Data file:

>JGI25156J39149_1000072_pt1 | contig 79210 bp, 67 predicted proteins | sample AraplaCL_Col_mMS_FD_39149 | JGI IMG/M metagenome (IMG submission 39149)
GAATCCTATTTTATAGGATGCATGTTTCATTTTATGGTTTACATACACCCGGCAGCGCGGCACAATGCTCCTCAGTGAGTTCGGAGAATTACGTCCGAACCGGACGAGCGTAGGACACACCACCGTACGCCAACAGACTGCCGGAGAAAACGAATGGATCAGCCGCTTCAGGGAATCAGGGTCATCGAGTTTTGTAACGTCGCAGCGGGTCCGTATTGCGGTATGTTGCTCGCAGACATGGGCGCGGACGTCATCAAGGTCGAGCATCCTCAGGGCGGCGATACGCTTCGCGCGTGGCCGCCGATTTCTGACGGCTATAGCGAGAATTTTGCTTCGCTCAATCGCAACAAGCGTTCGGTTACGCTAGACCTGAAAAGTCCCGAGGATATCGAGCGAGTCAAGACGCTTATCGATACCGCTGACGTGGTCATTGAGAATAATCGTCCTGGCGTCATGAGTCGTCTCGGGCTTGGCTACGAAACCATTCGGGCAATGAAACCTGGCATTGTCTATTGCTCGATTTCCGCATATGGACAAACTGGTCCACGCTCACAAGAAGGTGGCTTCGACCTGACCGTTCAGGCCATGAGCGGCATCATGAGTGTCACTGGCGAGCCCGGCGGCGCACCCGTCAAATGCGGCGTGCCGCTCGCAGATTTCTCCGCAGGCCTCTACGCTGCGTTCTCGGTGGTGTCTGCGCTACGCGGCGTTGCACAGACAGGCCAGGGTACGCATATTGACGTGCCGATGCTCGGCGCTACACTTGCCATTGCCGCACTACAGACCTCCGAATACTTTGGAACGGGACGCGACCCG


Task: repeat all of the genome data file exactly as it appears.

>JGI25156J39149_1000072_pt1 | contig 79210 bp, 67 predicted proteins | sample AraplaCL_Col_mMS_FD_39149 | JGI IMG/M metagenome (IMG submission 39149)
GAATCCTATTTTATAGGATGCATGTTTCATTTTATGGTTTACATACACCCGGCAGCGCGGCACAATGCTCCTCAGTGAGTTCGGAGAATTACGTCCGAACCGGACGAGCGTAGGACACACCACCGTACGCCAACAGACTGCCGGAGAAAACGAATGGATCAGCCGCTTCAGGGAATCAGGGTCATCGAGTTTTGTAACGTCGCAGCGGGTCCGTATTGCGGTATGTTGCTCGCAGACATGGGCGCGGACGTCATCAAGGTCGAGCATCCTCAGGGCGGCGATACGCTTCGCGCGTGGCCGCCGATTTCTGACGGCTATAGCGAGAATTTTGCTTCGCTCAATCGCAACAAGCGTTCGGTTACGCTAGACCTGAAAAGTCCCGAGGATATCGAGCGAGTCAAGACGCTTATCGATACCGCTGACGTGGTCATTGAGAATAATCGTCCTGGCGTCATGAGTCGTCTCGGGCTTGGCTACGAAACCATTCGGGCAATGAAACCTGGCATTGTCTATTGCTCGATTTCCGCATATGGACAAACTGGTCCACGCTCACAAGAAGGTGGCTTCGACCTGACCGTTCAGGCCATGAGCGGCATCATGAGTGTCACTGGCGAGCCCGGCGGCGCACCCGTCAAATGCGGCGTGCCGCTCGCAGATTTCTCCGCAGGCCTCTACGCTGCGTTCTCGGTGGTGTCTGCGCTACGCGGCGTTGCACAGACAGGCCAGGGTACGCATATTGACGTGCCGATGCTCGGCGCTACACTTGCCATTGCCGCACTACAGACCTCCGAATACTTTGGAACGGGACGCGACCCG